European Furniture Styles

Medieval Styles

The Gothic style Furniture started with solid, simple pieces, and evolved towards a more refined, elaborate execution. The Gothic style reached its finest in the Flamboyant age, when exquisite works of art of an architectural appearance were created. The fine carving, with typical motifs like Gothic arcades, the tracery, the linen-fold, or depicting human and animal figures, is giving the Gothic furniture its distinct, unique character.

Renaissance Styles

The European furniture styles of the Renaissance period were all influenced by the works of the Italian craftsmen. The Italian furniture styles were imported with no modifications until the local artists, after learning from their Italian counterparts, established their own distinctive styles.

In France, the furniture style under Francis I was predominantly Italian. With the reign of Henry II, the French craftsmen began to modify the principles they borrowed from Italy. Artists like du Cerceau and Sambin applied their own ideas and their own interpretation of the classical antiquity, developing original schools which defined the Henry II furniture.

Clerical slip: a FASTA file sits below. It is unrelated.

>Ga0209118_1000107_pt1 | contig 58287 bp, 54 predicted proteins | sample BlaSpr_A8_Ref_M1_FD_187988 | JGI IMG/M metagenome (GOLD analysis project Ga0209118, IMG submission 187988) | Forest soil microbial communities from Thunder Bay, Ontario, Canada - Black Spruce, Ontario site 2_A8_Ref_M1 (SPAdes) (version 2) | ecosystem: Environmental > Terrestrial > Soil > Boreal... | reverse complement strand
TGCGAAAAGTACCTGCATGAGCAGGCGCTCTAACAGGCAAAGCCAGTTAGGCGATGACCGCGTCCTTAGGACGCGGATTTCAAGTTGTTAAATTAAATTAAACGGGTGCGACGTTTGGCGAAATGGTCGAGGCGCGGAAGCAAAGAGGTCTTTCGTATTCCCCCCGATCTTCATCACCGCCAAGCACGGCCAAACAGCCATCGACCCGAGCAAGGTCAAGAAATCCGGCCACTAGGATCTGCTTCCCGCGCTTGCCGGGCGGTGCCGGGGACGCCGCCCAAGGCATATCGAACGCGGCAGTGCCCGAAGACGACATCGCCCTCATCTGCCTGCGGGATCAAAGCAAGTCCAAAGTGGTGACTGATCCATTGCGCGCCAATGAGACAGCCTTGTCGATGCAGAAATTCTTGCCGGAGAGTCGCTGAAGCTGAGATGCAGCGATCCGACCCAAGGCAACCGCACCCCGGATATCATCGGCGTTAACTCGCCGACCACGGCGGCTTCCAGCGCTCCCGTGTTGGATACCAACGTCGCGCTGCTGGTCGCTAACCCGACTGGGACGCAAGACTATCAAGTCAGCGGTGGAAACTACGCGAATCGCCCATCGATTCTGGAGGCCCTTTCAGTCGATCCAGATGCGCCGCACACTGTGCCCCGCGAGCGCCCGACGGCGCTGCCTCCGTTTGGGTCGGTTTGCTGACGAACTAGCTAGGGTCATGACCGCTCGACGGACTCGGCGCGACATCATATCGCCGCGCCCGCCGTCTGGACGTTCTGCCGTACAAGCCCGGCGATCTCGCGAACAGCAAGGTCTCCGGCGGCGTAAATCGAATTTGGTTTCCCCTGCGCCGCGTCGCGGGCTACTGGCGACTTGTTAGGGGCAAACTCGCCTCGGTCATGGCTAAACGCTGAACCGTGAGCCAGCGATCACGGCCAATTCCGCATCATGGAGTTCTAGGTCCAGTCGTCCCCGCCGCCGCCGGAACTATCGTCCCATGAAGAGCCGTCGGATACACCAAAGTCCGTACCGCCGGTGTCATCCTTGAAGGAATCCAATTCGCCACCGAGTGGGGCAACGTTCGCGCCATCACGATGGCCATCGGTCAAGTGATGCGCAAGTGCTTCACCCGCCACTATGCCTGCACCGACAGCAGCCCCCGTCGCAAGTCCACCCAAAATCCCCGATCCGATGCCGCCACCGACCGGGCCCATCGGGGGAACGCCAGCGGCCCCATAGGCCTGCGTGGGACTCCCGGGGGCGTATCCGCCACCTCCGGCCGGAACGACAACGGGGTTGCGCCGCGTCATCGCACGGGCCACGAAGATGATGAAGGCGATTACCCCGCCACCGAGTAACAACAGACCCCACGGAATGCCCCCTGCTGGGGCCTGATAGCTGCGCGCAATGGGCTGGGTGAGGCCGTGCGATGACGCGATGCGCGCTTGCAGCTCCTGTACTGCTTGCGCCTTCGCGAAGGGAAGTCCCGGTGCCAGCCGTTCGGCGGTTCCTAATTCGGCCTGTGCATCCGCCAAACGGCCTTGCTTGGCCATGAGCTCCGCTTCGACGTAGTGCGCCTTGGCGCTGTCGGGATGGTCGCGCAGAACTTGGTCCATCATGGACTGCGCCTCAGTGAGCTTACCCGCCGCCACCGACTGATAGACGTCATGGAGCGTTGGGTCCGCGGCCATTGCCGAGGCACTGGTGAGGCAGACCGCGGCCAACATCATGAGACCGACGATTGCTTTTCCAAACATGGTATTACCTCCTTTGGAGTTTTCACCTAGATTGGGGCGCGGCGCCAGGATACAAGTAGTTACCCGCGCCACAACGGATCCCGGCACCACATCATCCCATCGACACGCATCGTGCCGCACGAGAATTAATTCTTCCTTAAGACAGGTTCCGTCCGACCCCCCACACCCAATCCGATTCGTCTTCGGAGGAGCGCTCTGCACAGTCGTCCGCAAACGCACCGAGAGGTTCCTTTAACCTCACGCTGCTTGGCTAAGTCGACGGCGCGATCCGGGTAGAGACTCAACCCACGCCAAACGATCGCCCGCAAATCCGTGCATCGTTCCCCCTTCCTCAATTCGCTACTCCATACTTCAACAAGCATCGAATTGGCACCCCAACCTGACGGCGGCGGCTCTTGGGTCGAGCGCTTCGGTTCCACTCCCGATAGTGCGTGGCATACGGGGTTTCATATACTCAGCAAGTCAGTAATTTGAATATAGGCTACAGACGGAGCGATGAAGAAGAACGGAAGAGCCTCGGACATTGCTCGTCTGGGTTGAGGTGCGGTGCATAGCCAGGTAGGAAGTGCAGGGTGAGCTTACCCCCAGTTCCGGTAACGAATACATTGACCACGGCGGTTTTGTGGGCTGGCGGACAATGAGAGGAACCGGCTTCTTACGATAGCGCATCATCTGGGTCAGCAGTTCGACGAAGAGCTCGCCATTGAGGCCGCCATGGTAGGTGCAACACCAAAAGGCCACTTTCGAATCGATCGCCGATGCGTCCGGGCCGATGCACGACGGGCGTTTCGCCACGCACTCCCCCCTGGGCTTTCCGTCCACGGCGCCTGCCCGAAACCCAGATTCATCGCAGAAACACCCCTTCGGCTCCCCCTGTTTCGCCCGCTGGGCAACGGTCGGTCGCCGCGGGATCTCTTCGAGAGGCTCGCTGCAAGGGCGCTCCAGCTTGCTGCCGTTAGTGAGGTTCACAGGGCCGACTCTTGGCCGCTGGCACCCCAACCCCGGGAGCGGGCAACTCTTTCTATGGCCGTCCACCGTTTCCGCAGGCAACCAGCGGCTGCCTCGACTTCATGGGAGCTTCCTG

In England, in a similar manner, two styles were developed during this period, the Tudor style , and the very distinct Elizabethan style.

European Styles in the 17th Century

In England, the Stuart style is covering almost the entire 17th century, with the Jacobean proper covering the reign of James I and that of Charles I. While the Jacobean was still influenced by the Elizabethan, Inigo Jones contributions, and continental, mainly Dutch, influence will gradually led to the emergence of new furniture styles.

The French style of the early 17th century is still Renaissance, including the Louis XIIIperiod. The long reign of the Sun King witnessed the development of the majestic and grandiose Louis XIV style. It was the age when the famous "Manufacture des Gobelins" was established, and when André Charles Boulle created his luxurious furniture.

18th Century Furniture Styles

In 1689 William of Orange became King of England. It was the beginning of the Anglo-Dutch age, which can be divided into three periods of furniture styles: William and Mary, Queen Anne (1702-1714), and early Georgian under the reign of George I (1714-1727).

In France, the long reign of Louis XIV ended in 1714. The transition period represented by the Regency (Régence) was followed by the explosion of Rococo and Louis XV styles.

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Italian Renaissance Furniture Cabinet

Italian Renaissance Cabinet